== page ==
Latest news and happenings of Afghanistan and region…
Following the release of videos attributed to Afghan citizens in social media, Iran Embassy in Kabul stressed that malicious actions will not disrupt Iran-Afghanistan relations.
The Iranian embassy in Kabul issued a statement following the release of videos in recent days in social media in which a number of people were beaten by several people and attributed to the Afghan citizens.
Extensive technical investigations were immediately launched by the Iranian police and the Ministry of Foreign Affairs in this regard, and it was determined that, with the utmost regret, some people in Afghanistan aimed at destroying relations and creating cross-cutting tensions in relations between the two countries have tried to broadcast these videos, one of which is related to a country other than Iran and the other is related to five years ago, the statement read.
There is no doubt that the relations between the two brotherly and neighbouring countries are based on strong principles and foundations, which have not been disrupted by malicious actions, and on the contrary, it will make the officials of the two countries more aware of dealing with psychological warfare and propaganda games in the future, it added.
Following the release of a video in social media, the Iranian police announced in a statement that technical investigations indicate that the video released in cyberspace did not happen in Iran, and Iran’s police strongly deny that such treatment of Afghan Muslim brothers took place in Iran.
US lawmakers have announced a bill that would delay the withdrawal of US troops until after President Donald Trump has left office, thus opening a door to a reversal of a decision announced by Trump in the summer.
Trump called for a partial withdrawal of troops over the summer amid a long-running dispute with Berlin over its defense spending, which is far below the NATO target of 2% of the gross domestic product. Under his plan, nearly 12,000 of the 36,000 American soldiers in Germany would leave the country.
But the legislation — the National Defense Authorization Act (NDAA) — says a troop pullout can only occur 120 days after the defense secretary submits an analysis to Congress on the impact of the withdrawal. The deadline to withdraw troops is January 15, five days before Trump is set to leave the White House.
The bill, which was crafted by a group of Republican and Democrat lawmakers, would also complicate Trump’s plans to bring back troops from Afghanistan and South Korea. It still needs to be passed by Congress.
The United Nations has released a blockchain-powered solution to help the Afghan government manage property ownership issues in the country’s urban areas.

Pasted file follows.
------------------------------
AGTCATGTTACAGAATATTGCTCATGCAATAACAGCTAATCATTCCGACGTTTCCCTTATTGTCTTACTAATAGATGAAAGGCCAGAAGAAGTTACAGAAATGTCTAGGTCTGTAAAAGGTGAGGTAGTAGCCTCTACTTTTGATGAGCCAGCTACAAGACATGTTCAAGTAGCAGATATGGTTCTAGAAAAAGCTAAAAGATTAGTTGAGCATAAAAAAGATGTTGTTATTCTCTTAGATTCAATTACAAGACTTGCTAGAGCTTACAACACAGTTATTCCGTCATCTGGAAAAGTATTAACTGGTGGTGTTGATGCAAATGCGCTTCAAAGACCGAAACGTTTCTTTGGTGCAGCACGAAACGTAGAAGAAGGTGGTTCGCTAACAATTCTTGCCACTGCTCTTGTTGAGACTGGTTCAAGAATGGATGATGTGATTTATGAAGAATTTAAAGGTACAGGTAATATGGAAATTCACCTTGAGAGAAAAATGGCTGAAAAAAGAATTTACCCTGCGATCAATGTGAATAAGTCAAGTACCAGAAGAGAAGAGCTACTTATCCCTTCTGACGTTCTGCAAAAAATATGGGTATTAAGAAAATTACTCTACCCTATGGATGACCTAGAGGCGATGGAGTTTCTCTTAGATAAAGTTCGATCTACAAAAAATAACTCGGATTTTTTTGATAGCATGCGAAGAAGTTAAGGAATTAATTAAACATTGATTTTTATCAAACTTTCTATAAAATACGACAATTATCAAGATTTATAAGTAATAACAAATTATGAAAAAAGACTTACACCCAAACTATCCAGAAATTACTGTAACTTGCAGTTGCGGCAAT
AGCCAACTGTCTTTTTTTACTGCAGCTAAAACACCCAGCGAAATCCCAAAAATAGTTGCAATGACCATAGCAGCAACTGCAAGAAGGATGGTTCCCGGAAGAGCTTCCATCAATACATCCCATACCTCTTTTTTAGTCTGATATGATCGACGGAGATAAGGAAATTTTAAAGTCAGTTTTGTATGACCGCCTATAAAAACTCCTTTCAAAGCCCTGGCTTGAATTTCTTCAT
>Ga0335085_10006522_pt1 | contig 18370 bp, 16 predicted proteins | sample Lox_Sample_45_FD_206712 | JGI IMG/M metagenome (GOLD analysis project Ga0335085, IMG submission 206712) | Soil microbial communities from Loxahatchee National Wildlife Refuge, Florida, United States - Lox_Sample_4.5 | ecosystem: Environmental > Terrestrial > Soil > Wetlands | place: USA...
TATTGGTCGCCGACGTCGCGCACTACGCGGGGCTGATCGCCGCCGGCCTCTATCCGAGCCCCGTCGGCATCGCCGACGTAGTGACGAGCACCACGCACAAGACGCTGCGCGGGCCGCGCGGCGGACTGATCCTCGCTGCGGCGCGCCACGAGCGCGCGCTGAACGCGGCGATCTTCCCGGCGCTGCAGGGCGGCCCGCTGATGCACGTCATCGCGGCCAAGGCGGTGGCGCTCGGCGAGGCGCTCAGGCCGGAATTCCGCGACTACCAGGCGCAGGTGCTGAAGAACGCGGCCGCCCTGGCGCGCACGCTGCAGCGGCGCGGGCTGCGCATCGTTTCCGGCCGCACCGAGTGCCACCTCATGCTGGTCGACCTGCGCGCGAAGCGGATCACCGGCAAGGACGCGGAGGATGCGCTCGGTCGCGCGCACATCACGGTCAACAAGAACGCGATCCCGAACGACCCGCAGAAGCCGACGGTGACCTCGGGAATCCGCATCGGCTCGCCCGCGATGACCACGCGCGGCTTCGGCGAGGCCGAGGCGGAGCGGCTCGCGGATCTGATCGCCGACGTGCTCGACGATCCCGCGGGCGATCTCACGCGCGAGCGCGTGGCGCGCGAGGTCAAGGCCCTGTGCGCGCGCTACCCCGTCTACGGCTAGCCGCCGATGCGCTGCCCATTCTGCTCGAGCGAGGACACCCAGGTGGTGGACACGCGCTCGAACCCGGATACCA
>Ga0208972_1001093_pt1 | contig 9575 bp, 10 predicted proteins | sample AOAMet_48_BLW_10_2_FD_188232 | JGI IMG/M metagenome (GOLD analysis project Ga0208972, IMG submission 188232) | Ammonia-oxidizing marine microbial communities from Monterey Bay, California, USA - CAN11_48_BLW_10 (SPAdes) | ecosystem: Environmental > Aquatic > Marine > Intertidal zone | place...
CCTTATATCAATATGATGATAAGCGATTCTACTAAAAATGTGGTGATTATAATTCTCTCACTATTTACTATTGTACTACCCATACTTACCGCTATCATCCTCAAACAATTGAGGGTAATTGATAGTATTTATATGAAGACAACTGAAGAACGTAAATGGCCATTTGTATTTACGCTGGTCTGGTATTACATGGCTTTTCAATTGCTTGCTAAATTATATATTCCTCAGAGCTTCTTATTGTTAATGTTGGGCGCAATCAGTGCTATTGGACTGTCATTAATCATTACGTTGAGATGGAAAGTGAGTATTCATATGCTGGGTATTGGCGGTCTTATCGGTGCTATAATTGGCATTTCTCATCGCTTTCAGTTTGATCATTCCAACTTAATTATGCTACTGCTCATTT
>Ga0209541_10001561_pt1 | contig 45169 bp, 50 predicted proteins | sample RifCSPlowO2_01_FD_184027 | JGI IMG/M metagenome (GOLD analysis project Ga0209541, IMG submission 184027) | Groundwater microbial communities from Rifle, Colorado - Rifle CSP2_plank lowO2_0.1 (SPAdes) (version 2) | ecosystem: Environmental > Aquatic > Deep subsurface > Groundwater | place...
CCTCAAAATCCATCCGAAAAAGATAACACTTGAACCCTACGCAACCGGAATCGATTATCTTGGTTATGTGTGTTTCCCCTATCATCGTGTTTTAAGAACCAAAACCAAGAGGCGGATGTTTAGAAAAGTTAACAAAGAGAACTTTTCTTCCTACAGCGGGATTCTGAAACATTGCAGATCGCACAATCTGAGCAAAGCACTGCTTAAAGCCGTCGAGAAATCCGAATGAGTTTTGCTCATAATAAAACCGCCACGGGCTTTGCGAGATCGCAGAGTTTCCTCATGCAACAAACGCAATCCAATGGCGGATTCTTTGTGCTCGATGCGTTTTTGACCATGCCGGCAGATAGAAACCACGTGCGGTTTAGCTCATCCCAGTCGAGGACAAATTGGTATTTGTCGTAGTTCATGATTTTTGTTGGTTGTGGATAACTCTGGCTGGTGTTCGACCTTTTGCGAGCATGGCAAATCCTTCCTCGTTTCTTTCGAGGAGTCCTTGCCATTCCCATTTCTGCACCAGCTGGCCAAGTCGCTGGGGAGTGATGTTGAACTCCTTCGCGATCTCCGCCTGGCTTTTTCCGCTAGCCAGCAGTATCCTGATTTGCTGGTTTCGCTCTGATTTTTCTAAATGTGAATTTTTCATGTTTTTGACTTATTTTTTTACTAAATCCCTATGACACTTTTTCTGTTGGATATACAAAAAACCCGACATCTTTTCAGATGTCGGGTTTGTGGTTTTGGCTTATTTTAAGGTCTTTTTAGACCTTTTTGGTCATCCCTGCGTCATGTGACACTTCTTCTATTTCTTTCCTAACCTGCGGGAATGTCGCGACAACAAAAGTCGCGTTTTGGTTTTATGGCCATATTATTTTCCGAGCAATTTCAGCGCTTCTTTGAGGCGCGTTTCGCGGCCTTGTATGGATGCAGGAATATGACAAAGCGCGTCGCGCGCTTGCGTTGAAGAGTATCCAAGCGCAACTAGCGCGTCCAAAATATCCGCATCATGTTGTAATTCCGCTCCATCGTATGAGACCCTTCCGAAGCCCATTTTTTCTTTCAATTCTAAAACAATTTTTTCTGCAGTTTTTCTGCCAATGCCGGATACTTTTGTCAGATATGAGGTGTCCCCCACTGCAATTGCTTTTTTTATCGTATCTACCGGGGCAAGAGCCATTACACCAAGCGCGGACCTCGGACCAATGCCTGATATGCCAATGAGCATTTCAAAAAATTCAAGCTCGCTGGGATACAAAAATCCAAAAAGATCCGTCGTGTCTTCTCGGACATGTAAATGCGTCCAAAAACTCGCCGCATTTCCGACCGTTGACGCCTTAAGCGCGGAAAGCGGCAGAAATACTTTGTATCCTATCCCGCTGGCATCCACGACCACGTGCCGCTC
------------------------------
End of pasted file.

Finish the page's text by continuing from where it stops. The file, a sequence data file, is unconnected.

The U.N. Human Settlements Programme, or U.N.-Habitat, will present its new digital land registry solution to the Ministry of Urban Development and Land in Afghanistan in December 2020.
The U.N. first launched its blockchain project for sustainable urban development in Afghanistan in 2019.
Now, with its new blockchain-enabled digital land registry tool, the U.N. wants to help Afghanistan address major challenges in urban informal settlements — otherwise known as slums or shanty towns — like land-grabbing, inefficient use of land, and insecure land tenure in informal settlements.
According to the U.N., more than 80% of properties in Afghan cities “are not registered with municipal or national land authorities, and occupants do not have formal ownership documents.”
The Ministry of Public Health (MoPH) on Saturday reported 253 new positive cases of coronavirus out of 1,400 samples tested in the last 24 hours.
The ministry also reported 18 deaths and 138 recoveries from COVID-19 in the last 24 hours.
The total reported deaths from COVID-19 is 1,865 and the total number of recoveries is 37,485.
The new cases were reported in Kabul, Kandahar, Balkh, Nangarhar, Paktia, Bamyan, Baghlan, Parwan, Nimruz, Ghani, Logar, Helmand, Wardak, Laghman, Khost, Paktika, Uruzgan, Jowzjan and Sar-e Pul provinces.
The creation of a new government body tasked with protecting human rights defenders is a major victory for human rights in Afghanistan, said Amnesty International, following a decree by President Ghani establishing the Joint Commission for the Protection of Human Rights Defenders.
The Commission, which has been established ‘for the purpose of strengthening human rights advocacy and addressing the national and international concerns of human rights related issues in Afghanistan’, will initially determine its priorities and develop a joint plan with NGOs for the protection of human rights defenders.